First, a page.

How much water do plants need to stay alive?
Two students started their experiment with plants which were already growing, giving each plant its designated amount of water every day. Each day, the students used their vision and sense of touch to explore the plants, looking for signs of life or dying. They recorded their observations by verbally describing the plants to their teacher or pointing the plants that they felt seemed healthy.
How much water do plants need to sprout?
The other group of students planted their seeds in soil, and gave each plant its designated amount of water every day. Each day, the students used their vision and sense of touch to feel the top of the soil, looking for signs that the seed had sprouted. Students used their “yes” and “no” tangible and Mayer Johnson symbols to record whether or not they felt a seedling.
1. Finding potting soil, using an adapted jig set-up.
2. Feeling that the soil is dry.
3. Is it wet or dry?
4. If it's dry, add water.
5. Use Mayer Johnson symbols to indicate need for water.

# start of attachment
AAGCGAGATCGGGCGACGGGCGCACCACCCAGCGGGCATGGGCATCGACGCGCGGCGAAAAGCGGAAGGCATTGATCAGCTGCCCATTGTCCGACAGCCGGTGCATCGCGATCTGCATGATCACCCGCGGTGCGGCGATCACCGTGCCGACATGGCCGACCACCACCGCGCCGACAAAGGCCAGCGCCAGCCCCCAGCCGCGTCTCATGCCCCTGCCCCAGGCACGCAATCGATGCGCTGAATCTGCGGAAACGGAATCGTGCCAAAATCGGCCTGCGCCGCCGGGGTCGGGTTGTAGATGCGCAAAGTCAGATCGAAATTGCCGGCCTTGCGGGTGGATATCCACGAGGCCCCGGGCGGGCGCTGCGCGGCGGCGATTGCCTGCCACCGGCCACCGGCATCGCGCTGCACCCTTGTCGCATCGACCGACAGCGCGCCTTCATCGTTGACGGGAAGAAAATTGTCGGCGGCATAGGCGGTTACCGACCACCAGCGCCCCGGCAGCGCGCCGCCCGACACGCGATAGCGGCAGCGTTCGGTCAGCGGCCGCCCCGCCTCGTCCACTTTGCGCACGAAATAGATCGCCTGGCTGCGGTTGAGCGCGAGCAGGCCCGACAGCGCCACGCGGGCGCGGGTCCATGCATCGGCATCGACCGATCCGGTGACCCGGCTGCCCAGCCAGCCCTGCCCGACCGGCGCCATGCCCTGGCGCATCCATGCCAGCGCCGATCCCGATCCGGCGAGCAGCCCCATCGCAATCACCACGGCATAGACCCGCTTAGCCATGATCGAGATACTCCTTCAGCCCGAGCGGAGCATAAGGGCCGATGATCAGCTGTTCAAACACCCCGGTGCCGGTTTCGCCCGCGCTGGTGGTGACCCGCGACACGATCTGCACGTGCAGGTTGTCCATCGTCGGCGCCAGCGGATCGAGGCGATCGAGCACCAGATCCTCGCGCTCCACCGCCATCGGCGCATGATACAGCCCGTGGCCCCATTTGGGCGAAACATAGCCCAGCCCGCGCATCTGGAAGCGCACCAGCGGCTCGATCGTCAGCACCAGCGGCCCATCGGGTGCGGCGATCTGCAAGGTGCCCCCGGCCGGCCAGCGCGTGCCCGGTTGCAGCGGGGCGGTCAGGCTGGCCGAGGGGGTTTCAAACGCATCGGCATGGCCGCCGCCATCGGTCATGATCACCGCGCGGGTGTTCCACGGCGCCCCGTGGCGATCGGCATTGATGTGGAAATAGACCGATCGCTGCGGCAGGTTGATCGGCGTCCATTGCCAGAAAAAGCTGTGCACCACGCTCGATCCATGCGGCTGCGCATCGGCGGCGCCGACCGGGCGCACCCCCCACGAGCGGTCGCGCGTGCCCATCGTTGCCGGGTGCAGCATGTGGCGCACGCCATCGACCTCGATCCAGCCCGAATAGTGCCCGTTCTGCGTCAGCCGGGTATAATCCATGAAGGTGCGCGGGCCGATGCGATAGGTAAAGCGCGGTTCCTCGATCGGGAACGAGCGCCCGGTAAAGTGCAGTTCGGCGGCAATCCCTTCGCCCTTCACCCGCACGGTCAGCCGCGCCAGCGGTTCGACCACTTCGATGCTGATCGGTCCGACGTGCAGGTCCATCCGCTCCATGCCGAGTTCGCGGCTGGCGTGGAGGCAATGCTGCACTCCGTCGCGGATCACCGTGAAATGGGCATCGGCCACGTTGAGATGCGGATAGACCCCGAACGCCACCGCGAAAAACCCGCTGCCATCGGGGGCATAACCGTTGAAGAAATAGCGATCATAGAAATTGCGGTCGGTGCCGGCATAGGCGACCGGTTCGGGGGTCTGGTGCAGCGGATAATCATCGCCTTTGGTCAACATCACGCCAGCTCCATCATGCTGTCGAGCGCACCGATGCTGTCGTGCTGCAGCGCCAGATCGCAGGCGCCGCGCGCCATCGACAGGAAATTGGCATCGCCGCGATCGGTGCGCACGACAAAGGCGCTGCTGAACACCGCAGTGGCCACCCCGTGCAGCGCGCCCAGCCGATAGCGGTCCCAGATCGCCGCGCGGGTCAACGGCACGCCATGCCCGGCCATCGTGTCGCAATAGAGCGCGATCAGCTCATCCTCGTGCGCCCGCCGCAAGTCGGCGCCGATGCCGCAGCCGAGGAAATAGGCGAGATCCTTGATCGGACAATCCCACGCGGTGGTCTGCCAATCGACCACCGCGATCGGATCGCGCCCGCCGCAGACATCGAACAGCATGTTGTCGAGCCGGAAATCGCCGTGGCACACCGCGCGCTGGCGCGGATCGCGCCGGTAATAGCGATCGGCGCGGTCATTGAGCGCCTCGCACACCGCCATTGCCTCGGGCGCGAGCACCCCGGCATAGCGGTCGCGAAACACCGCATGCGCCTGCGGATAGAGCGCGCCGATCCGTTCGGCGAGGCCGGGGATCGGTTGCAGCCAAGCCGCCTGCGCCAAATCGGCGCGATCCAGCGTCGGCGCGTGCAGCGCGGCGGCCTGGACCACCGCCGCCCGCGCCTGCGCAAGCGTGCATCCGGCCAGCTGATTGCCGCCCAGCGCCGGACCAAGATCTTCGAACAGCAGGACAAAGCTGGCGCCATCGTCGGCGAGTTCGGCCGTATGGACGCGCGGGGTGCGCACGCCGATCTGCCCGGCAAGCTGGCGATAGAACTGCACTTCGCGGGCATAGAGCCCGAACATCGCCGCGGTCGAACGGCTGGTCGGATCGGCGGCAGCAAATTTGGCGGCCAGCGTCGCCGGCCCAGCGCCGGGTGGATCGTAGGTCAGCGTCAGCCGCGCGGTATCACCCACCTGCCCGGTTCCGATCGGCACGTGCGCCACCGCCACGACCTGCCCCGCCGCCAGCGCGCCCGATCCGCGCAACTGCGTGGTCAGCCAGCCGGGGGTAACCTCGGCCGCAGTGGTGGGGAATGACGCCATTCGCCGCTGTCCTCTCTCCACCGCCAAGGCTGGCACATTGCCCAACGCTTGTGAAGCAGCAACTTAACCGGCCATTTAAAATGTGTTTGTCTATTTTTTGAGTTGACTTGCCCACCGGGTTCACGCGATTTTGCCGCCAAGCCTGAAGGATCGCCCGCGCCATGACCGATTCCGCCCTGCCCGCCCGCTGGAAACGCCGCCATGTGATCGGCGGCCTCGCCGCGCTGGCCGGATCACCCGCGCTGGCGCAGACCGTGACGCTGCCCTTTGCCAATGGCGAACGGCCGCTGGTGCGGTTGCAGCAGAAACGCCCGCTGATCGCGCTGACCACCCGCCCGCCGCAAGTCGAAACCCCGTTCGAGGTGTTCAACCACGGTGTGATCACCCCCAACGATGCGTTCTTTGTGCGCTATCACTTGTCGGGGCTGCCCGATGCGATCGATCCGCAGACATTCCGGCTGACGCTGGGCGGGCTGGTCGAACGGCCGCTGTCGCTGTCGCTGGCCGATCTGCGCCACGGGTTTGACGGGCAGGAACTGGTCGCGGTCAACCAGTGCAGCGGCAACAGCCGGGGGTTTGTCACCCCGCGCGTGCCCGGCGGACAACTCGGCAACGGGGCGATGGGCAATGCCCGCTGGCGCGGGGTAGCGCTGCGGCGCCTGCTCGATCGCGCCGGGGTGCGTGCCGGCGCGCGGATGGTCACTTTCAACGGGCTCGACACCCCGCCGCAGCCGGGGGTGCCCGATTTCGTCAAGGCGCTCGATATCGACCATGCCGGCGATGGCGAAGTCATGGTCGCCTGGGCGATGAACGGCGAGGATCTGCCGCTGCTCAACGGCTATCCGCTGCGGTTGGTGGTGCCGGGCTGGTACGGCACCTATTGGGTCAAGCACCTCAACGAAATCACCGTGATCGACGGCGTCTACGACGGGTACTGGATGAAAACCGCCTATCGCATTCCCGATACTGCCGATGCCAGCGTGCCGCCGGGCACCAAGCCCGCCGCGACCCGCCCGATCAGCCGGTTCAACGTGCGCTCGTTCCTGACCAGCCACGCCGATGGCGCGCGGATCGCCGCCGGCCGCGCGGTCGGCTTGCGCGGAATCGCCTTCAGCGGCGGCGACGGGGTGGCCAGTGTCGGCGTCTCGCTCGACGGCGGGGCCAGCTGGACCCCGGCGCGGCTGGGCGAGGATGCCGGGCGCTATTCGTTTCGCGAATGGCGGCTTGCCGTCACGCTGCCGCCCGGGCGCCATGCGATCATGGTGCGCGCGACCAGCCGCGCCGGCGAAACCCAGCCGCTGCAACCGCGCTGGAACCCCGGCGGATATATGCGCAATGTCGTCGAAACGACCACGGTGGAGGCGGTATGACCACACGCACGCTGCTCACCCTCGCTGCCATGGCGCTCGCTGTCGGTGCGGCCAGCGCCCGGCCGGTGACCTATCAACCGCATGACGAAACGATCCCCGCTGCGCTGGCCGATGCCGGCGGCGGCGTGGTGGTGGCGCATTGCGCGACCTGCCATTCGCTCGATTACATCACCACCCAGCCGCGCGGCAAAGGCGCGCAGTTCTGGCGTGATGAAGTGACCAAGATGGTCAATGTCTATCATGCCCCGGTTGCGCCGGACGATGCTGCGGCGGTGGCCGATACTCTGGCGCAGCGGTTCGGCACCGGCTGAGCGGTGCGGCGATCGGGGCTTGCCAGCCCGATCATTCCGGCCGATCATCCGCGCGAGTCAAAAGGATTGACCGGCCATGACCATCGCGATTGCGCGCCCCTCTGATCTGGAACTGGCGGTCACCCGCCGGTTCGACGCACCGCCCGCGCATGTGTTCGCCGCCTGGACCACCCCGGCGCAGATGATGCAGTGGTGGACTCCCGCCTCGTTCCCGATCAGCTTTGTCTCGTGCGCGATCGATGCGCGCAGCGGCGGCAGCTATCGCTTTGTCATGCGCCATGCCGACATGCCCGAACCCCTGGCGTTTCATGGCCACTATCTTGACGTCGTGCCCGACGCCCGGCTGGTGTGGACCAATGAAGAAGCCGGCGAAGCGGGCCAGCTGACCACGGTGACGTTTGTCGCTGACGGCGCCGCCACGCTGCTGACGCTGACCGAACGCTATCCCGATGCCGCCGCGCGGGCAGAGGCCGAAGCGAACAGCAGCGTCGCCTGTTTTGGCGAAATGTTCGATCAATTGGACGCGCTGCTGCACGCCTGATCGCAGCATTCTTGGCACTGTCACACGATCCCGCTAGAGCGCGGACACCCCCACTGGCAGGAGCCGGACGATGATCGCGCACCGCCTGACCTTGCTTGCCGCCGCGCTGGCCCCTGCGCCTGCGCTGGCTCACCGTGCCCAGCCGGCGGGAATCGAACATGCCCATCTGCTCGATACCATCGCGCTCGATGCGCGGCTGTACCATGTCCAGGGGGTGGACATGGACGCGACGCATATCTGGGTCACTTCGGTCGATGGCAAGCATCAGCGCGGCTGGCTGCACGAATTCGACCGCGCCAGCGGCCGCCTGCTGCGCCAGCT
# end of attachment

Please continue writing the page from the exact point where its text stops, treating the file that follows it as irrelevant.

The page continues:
At the end of both trials, all students sat down for a final look at the plants and seeds. Dan’s classroom looked at all four of the plants, identifying the healthiest-looking and feelings plants in the group. They looked for the plants with the most green leaves and strongest stems. It was determined that the plants that received two to three cups of water were the healthiest of all four plants.
Stephanie’s class dug out seeds from the three different pots and compared their sizes. The students used their vision and sense of touch to determine that seed which grew the largest, and identified it by pointing to one of the seeds/seedlings out of the field of three seeds. It was determined that the seed that received a little bit of water (1 cup) grew the most during the trial.
Two students came to the conclusion that the plants that got two or three cups of water everyday were the healthiest plants. This conclusion supported their initial hypothesis, “Plants need water to stay healthy,” and showed that their type of plant needs more than one cup of water every day to stay healthy.
The other group came to the conclusion that seeds that received a little bit of water (1 cup) everyday grew the most. This conclusion supported the hypothesis of three of them, but refuted the hypothesis of a fourth. The class also discussed that a seed needs just the right amount of water – not too little, and not too much – to sprout.